US equities traded mostly sideways overnight, supported by talk of more vaccination rollouts and discussion of a bipartisan $908 billion US relief bill to be unveiled.

But the broader indexes sold off relatively hard into the close in a case of buy rumour sell the facts.

Indeed, it seems like investors are reacting in a day late and a dollar short fashion with both the US employment situation and Covid-19 spread shackling the economy due to a state of lockdown siege suggesting Congress needs to do much more, especially with New York lockdown headlines playing a major factor.

Again, it feels like we are stuck in the negative feedback loop. Unless policymakers over-deliver on market expectation, especially at this time of year when our risk-taking proclivities give way to profit-taking, it seems virus-related economic restrictions will never cease to weigh as the market continues to straddle that fence between hope and reality.

And while the vaccine heralds a return to normalcy, just how quickly will folk embrace that reopening normalcy remains the great unknown. Still, one would think that over time, as the virus fades from the memory, people would be happy to return to past behaviour.

The problem with that is whether the services and amenities that make high density living appealing to some can last that long. While consumer preference might be temporary, it could become permanent if cities become much less attractive places in the meantime.

Last week’s pullback in risk had markets primed for yesterday’s recovery as progress resurfaces in Brexit and stimulus against a backdrop of vaccine distribution commencing in the US. Brexit talks will now be extended once again, with EU chief Brexit negotiator Michel Barnier saying a fish compromise could open the door for a deal.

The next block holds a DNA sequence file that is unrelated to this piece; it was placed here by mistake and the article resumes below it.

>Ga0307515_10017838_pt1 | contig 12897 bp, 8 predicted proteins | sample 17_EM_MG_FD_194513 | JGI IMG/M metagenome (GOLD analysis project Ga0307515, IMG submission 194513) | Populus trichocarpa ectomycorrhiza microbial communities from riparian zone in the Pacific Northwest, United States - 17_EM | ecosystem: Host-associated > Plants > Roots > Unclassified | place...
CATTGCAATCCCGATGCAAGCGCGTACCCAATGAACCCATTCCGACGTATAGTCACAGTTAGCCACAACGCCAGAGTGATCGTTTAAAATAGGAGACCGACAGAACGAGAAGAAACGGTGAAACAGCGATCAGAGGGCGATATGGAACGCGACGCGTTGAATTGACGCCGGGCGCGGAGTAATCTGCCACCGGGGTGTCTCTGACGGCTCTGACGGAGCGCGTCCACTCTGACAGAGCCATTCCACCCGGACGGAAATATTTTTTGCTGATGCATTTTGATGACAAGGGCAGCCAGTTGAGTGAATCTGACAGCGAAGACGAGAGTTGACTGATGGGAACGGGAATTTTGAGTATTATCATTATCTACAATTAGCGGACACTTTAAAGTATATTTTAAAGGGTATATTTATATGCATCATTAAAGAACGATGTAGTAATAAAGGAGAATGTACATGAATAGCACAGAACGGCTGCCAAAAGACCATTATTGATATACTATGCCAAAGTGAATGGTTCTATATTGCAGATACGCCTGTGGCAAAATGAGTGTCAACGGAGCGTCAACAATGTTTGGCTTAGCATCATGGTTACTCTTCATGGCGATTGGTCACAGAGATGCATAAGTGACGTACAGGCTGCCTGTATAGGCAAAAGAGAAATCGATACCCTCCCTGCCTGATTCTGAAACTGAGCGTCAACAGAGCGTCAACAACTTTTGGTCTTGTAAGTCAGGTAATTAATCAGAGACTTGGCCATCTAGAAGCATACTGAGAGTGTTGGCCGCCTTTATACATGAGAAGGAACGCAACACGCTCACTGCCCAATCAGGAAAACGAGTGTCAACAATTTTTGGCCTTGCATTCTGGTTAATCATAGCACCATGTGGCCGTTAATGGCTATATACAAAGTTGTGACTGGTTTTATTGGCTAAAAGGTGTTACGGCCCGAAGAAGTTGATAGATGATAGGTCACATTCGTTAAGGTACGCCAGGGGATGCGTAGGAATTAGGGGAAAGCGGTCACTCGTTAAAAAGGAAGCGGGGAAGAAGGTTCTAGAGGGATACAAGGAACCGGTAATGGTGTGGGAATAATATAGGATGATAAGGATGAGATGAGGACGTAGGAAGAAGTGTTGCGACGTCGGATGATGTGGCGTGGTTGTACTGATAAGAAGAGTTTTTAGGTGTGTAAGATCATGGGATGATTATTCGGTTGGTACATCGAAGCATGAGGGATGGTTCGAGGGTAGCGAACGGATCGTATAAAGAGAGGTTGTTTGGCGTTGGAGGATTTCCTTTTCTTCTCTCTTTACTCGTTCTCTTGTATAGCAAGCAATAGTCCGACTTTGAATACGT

Is it starting to feel like Christmas?

It is starting to feel like Christmas trading is beginning to kick in despite some Brexit and US stimulus risks. Exchange volumes remain fairly depressed as trader fatigue becomes a factor and investors turn predictably more selective and defensive to protect profits. Keeping in mind this is likely the real last week of liquidity this year, culminating with expiry and rebalances on Friday.

The US has started rolling out the Pfizer vaccine, with health workers among the first recipients. Officials have indicated they expect 40 million doses of the vaccine will be distributed by the end of the year.

Indeed, this is a great start for the rollout process and should continue to provide some downside inoculation to overall market risk sentiment given the horizon looks rosy with the world in chorus screaming out, ” Dear Future, I’m now ready.”

Bumpy session for oil

Oil markets are being viewed as an overall bellwether to the market reopening sentiment as this year’s negative year-on-year base effect will most certainly give way to Q1 exuberance. But even oil still had a bit of a bumpy ride overnight, pressured from lockdown sieges on both sides of the pond and some less optimistic demand forecasts from OPEC and the company.

Hopes of more vaccination rollouts, the possibility of a coronavirus stimulus being agreed in the US, and possible tensions in the Middle East due to a terrorist attack on a tanker in the Saudi port of Jeddah all brought support to prices.

However, the market started selling off after OPEC revised down projections for global fuel consumption for the first quarter of 2021. The market pared losses before the close.

Having broken Brent $50 on Thursday last week, a massive momentum shifter for oil markets, the crude oil price has hung that significant level. Despite soft rolling lockdown concerns on both sides of the pond, the approval of the Pfizer/BioNTech for emergency use by the US FDA on Friday and its rollout from Pfizer manufacturing facilities on Sunday continues to find a bullish echo in the oil market.

While the reported attack on an oil product tanker in Jeddah’s Saudi port will serve as a stark reminder of the potential for more significant disruptions should militants actively pick up after a period of relative calm.

But signs of rally fatigue are setting in as buy volumes show less of an appetite above Brent $50, suggesting the market is nearing both sentiment and actual supply and demand equilibrium where oil price reality has quickly caught up with emotion.

International market analysis and insights from Stephen Innes, Chief Global Market Strategist at Axi